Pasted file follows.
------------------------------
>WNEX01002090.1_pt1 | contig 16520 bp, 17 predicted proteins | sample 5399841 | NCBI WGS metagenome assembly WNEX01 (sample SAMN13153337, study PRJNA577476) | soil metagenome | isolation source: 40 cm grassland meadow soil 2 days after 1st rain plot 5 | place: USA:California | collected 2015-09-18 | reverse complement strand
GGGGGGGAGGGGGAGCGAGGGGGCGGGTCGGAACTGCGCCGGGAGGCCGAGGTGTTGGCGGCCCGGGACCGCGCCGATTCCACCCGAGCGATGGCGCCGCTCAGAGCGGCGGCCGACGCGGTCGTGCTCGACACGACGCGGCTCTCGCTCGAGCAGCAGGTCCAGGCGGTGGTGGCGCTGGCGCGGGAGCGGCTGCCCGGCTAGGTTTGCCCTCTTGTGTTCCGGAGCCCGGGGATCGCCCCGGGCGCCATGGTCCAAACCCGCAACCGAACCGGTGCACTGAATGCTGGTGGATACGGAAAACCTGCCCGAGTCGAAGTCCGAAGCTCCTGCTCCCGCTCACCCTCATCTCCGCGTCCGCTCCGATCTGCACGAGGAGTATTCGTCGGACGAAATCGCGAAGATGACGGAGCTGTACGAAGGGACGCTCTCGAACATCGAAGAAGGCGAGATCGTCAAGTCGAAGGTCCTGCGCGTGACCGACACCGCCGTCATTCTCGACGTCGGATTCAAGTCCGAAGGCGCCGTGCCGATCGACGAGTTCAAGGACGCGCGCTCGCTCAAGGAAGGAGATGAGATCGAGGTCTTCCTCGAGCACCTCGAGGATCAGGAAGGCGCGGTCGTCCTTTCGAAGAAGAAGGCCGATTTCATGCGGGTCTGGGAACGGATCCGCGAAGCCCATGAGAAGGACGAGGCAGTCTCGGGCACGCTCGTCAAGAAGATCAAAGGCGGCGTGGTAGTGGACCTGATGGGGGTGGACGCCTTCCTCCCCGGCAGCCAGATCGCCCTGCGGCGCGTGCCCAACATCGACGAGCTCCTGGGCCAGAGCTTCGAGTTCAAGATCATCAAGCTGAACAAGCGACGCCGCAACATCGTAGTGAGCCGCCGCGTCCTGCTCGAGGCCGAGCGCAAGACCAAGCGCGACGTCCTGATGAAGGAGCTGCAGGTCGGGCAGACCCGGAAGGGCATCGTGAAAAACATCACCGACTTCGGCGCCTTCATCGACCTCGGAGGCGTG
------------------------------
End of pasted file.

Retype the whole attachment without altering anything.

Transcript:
>WNEX01002090.1_pt1 | contig 16520 bp, 17 predicted proteins | sample 5399841 | NCBI WGS metagenome assembly WNEX01 (sample SAMN13153337, study PRJNA577476) | soil metagenome | isolation source: 40 cm grassland meadow soil 2 days after 1st rain plot 5 | place: USA:California | collected 2015-09-18 | reverse complement strand
GGGGGGGAGGGGGAGCGAGGGGGCGGGTCGGAACTGCGCCGGGAGGCCGAGGTGTTGGCGGCCCGGGACCGCGCCGATTCCACCCGAGCGATGGCGCCGCTCAGAGCGGCGGCCGACGCGGTCGTGCTCGACACGACGCGGCTCTCGCTCGAGCAGCAGGTCCAGGCGGTGGTGGCGCTGGCGCGGGAGCGGCTGCCCGGCTAGGTTTGCCCTCTTGTGTTCCGGAGCCCGGGGATCGCCCCGGGCGCCATGGTCCAAACCCGCAACCGAACCGGTGCACTGAATGCTGGTGGATACGGAAAACCTGCCCGAGTCGAAGTCCGAAGCTCCTGCTCCCGCTCACCCTCATCTCCGCGTCCGCTCCGATCTGCACGAGGAGTATTCGTCGGACGAAATCGCGAAGATGACGGAGCTGTACGAAGGGACGCTCTCGAACATCGAAGAAGGCGAGATCGTCAAGTCGAAGGTCCTGCGCGTGACCGACACCGCCGTCATTCTCGACGTCGGATTCAAGTCCGAAGGCGCCGTGCCGATCGACGAGTTCAAGGACGCGCGCTCGCTCAAGGAAGGAGATGAGATCGAGGTCTTCCTCGAGCACCTCGAGGATCAGGAAGGCGCGGTCGTCCTTTCGAAGAAGAAGGCCGATTTCATGCGGGTCTGGGAACGGATCCGCGAAGCCCATGAGAAGGACGAGGCAGTCTCGGGCACGCTCGTCAAGAAGATCAAAGGCGGCGTGGTAGTGGACCTGATGGGGGTGGACGCCTTCCTCCCCGGCAGCCAGATCGCCCTGCGGCGCGTGCCCAACATCGACGAGCTCCTGGGCCAGAGCTTCGAGTTCAAGATCATCAAGCTGAACAAGCGACGCCGCAACATCGTAGTGAGCCGCCGCGTCCTGCTCGAGGCCGAGCGCAAGACCAAGCGCGACGTCCTGATGAAGGAGCTGCAGGTCGGGCAGACCCGGAAGGGCATCGTGAAAAACATCACCGACTTCGGCGCCTTCATCGACCTCGGAGGCGTG